Today’s poem was actually a part of one of my favorite Westerns: Howard Hawks’s El Dorado (1966), which is a remake of the same director’s Rio Bravo (1959) starring the same actor, John Wayne. The lines are spoken by James Caan, in his first major role. Edgar Allan Poe, who wrote it, spelled it as one word: Eldorado—and that’s the name he gave to the poem.
Unlike Poe’s knight, I have found El Dorado to be in many places: Iceland, Scotland, Mexico, the Andes in South America, and even—appropriately—parts of the American Southwest.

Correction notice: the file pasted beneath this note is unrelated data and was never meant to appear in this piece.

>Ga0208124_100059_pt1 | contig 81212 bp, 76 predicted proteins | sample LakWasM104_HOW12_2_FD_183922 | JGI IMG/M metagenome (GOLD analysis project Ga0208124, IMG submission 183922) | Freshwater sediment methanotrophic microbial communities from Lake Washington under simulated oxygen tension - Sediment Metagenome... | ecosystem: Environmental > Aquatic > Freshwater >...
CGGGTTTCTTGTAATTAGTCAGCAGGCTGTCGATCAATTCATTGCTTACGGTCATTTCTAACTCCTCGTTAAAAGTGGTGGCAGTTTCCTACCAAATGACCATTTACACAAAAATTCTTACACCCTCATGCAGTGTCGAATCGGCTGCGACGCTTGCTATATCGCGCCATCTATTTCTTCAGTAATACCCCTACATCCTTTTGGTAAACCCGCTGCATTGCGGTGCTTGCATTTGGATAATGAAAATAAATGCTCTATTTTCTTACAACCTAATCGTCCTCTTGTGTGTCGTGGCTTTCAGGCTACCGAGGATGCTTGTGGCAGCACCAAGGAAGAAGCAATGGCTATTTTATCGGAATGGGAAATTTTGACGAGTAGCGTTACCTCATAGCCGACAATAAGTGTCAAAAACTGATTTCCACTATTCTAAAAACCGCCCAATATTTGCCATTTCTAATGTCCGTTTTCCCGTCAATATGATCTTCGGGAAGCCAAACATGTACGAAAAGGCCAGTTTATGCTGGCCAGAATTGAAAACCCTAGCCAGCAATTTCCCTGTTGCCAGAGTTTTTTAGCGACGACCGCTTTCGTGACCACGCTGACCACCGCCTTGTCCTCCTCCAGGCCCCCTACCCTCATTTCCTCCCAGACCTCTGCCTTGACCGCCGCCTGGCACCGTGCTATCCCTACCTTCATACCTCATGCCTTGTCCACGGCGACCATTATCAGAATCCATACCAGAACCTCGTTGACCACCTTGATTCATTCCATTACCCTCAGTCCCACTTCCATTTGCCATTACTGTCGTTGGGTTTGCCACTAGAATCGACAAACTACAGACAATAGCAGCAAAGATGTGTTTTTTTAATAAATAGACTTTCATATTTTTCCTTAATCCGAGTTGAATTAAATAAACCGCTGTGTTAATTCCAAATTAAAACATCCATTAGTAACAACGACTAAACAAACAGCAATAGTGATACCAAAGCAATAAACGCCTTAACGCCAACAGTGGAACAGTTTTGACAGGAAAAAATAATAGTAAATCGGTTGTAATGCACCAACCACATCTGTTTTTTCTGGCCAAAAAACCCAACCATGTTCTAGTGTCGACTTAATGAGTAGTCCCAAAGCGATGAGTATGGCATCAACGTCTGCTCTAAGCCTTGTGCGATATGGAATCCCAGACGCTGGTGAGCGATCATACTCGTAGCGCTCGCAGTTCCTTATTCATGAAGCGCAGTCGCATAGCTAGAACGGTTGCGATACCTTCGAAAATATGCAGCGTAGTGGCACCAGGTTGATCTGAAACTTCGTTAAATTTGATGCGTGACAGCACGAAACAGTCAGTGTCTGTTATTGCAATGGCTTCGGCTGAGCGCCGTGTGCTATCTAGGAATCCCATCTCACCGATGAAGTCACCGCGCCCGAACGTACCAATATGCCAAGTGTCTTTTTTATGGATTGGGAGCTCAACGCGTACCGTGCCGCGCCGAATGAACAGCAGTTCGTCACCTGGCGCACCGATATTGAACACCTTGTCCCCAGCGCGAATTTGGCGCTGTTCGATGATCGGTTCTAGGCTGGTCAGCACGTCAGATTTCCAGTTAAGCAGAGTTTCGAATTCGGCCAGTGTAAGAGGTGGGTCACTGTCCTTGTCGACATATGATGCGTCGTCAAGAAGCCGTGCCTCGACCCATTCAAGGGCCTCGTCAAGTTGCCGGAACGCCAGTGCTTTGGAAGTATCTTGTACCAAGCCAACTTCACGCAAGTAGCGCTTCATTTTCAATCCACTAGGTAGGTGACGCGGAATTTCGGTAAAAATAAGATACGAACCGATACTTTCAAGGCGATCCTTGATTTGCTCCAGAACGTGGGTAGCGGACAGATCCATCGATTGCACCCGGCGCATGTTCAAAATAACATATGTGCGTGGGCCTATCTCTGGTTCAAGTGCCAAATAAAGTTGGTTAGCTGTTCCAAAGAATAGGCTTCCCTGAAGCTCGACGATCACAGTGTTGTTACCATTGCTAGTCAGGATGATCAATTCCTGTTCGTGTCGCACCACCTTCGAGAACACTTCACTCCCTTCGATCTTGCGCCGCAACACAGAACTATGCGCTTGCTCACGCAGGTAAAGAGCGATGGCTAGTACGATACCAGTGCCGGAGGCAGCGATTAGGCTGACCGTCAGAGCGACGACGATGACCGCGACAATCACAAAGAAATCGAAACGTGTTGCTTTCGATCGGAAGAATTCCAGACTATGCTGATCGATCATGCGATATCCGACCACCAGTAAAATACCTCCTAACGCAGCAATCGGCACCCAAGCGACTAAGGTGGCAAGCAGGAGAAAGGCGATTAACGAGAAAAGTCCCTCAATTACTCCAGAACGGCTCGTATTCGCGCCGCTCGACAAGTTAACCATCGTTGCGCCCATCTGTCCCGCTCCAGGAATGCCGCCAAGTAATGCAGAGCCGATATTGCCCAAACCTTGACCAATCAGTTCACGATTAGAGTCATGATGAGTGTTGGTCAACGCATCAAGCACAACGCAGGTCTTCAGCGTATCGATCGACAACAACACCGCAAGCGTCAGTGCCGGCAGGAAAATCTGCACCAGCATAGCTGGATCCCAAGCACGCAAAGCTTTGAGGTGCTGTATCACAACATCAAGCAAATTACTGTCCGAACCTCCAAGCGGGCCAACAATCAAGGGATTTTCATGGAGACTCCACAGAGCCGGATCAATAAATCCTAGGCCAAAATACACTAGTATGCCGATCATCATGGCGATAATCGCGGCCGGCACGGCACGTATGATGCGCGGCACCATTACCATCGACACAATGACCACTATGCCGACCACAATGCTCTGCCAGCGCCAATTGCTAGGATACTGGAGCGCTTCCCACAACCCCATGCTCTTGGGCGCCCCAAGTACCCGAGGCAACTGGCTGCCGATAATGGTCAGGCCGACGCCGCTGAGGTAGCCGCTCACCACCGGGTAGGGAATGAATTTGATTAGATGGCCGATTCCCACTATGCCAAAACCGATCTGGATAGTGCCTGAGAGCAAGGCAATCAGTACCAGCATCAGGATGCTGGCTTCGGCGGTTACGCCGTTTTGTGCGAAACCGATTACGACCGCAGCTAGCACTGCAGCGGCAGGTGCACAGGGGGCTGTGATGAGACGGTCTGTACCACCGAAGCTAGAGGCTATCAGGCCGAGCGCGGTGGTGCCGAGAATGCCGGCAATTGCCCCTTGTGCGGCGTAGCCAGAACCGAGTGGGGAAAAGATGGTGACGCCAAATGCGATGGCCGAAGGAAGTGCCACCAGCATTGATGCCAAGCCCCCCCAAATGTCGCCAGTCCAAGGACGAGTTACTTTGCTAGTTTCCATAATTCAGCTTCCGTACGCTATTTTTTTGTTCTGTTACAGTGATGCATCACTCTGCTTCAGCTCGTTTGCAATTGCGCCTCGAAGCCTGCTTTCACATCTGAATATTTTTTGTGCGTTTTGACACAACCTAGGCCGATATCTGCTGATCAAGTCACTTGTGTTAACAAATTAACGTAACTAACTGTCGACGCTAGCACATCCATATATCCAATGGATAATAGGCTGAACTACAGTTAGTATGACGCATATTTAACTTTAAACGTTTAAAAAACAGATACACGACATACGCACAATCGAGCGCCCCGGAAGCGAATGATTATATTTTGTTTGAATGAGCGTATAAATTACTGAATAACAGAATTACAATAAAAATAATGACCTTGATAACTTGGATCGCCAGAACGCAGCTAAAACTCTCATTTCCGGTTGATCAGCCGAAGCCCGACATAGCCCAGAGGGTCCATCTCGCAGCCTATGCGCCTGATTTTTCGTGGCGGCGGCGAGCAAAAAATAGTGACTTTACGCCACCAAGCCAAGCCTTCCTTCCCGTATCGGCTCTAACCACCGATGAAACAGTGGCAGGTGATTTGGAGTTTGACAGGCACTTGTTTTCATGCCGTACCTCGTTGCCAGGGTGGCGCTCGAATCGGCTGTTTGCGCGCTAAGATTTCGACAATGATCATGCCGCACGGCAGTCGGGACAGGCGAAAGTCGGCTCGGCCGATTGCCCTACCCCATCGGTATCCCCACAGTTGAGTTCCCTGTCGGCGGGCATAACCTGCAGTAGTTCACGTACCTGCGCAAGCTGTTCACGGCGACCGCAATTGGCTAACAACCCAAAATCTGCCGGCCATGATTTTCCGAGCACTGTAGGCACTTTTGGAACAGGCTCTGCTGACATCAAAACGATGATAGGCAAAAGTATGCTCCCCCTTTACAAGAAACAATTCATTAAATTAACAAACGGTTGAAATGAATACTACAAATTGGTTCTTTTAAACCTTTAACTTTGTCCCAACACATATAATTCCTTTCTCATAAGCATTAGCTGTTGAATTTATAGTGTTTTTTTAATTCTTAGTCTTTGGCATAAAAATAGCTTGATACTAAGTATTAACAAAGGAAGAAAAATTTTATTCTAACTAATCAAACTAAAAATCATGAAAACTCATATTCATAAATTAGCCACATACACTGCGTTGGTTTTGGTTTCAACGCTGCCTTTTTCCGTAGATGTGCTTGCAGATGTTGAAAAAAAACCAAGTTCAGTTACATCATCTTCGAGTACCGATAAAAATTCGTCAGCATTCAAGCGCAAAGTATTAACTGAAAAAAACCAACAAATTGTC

Gaily bedight, A gallant knight, In sunshine and in shadow, Had journeyed long, Singing a song, In search of Eldorado. But he grew old – This knight so bold – And o’er his heart a shadow Fell, as he found No spot of ground That looked like Eldorado. And, as his strength Failed him at length, He met a pilgrim shadow – ‘Shadow,’ said he, ‘Where can it be – This land of Eldorado?‘ ‘Over the Mountains Of the Moon, Down the Valley of the Shadow, Ride, boldly ride,‘ The shade replied, ‘If you seek for Eldorado!’